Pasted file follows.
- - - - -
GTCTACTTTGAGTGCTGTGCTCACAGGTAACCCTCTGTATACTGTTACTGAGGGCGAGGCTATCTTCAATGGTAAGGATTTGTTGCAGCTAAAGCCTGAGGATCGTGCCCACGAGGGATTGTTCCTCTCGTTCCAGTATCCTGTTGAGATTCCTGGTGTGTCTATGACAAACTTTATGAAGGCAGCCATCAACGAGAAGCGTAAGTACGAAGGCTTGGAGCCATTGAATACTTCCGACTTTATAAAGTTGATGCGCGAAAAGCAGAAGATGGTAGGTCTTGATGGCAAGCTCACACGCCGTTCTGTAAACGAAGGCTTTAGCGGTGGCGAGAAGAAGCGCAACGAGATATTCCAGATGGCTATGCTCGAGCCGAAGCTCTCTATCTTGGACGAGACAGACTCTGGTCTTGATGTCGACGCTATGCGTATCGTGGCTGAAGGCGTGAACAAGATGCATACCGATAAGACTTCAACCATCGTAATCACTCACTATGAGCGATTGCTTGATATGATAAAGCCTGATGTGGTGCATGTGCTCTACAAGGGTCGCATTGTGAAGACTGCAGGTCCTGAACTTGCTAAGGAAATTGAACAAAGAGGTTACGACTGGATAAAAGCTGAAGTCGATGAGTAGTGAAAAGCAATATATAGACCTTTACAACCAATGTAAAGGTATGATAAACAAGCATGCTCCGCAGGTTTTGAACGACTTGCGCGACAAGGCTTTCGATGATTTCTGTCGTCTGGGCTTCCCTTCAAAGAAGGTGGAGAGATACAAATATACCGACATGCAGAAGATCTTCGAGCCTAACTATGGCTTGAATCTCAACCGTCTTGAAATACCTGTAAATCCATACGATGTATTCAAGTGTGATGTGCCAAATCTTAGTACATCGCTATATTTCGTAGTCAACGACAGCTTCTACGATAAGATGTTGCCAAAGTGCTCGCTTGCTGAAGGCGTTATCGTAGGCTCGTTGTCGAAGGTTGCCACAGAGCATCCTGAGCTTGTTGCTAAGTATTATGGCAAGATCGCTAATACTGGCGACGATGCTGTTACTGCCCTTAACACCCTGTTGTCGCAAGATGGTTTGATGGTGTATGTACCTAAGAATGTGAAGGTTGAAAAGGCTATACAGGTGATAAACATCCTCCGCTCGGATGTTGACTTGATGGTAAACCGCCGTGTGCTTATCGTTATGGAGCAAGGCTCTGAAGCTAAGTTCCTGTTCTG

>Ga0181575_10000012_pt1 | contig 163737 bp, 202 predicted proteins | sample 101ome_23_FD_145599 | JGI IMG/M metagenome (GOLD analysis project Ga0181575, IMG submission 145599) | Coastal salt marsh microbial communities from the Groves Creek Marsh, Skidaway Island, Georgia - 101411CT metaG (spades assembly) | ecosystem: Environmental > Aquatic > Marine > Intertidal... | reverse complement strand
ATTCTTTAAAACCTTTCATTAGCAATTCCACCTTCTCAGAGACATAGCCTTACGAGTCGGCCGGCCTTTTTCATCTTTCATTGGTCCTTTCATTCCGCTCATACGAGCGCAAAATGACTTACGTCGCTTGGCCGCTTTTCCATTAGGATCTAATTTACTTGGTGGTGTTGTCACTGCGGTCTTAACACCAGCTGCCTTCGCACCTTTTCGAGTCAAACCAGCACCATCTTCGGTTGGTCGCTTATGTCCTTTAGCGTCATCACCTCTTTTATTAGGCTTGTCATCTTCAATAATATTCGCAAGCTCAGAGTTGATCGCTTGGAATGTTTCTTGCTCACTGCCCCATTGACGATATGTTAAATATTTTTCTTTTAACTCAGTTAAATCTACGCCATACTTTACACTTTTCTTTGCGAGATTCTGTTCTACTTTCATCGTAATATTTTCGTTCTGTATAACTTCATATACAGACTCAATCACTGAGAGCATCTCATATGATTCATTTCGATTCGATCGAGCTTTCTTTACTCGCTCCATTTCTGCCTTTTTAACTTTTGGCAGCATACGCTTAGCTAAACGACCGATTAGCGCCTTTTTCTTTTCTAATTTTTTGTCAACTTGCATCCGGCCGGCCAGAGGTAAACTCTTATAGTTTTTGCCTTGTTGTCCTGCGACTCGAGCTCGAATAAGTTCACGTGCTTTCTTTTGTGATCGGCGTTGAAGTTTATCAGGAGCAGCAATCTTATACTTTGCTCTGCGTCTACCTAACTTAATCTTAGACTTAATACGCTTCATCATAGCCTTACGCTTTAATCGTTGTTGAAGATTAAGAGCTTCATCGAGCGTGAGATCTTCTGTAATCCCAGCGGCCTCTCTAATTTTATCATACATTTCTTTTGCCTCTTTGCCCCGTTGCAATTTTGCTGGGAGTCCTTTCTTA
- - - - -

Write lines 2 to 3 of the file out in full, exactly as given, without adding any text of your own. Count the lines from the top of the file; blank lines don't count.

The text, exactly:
>Ga0181575_10000012_pt1 | contig 163737 bp, 202 predicted proteins | sample 101ome_23_FD_145599 | JGI IMG/M metagenome (GOLD analysis project Ga0181575, IMG submission 145599) | Coastal salt marsh microbial communities from the Groves Creek Marsh, Skidaway Island, Georgia - 101411CT metaG (spades assembly) | ecosystem: Environmental > Aquatic > Marine > Intertidal... | reverse complement strand
ATTCTTTAAAACCTTTCATTAGCAATTCCACCTTCTCAGAGACATAGCCTTACGAGTCGGCCGGCCTTTTTCATCTTTCATTGGTCCTTTCATTCCGCTCATACGAGCGCAAAATGACTTACGTCGCTTGGCCGCTTTTCCATTAGGATCTAATTTACTTGGTGGTGTTGTCACTGCGGTCTTAACACCAGCTGCCTTCGCACCTTTTCGAGTCAAACCAGCACCATCTTCGGTTGGTCGCTTATGTCCTTTAGCGTCATCACCTCTTTTATTAGGCTTGTCATCTTCAATAATATTCGCAAGCTCAGAGTTGATCGCTTGGAATGTTTCTTGCTCACTGCCCCATTGACGATATGTTAAATATTTTTCTTTTAACTCAGTTAAATCTACGCCATACTTTACACTTTTCTTTGCGAGATTCTGTTCTACTTTCATCGTAATATTTTCGTTCTGTATAACTTCATATACAGACTCAATCACTGAGAGCATCTCATATGATTCATTTCGATTCGATCGAGCTTTCTTTACTCGCTCCATTTCTGCCTTTTTAACTTTTGGCAGCATACGCTTAGCTAAACGACCGATTAGCGCCTTTTTCTTTTCTAATTTTTTGTCAACTTGCATCCGGCCGGCCAGAGGTAAACTCTTATAGTTTTTGCCTTGTTGTCCTGCGACTCGAGCTCGAATAAGTTCACGTGCTTTCTTTTGTGATCGGCGTTGAAGTTTATCAGGAGCAGCAATCTTATACTTTGCTCTGCGTCTACCTAACTTAATCTTAGACTTAATACGCTTCATCATAGCCTTACGCTTTAATCGTTGTTGAAGATTAAGAGCTTCATCGAGCGTGAGATCTTCTGTAATCCCAGCGGCCTCTCTAATTTTATCATACATTTCTTTTGCCTCTTTGCCCCGTTGCAATTTTGCTGGGAGTCCTTTCTTA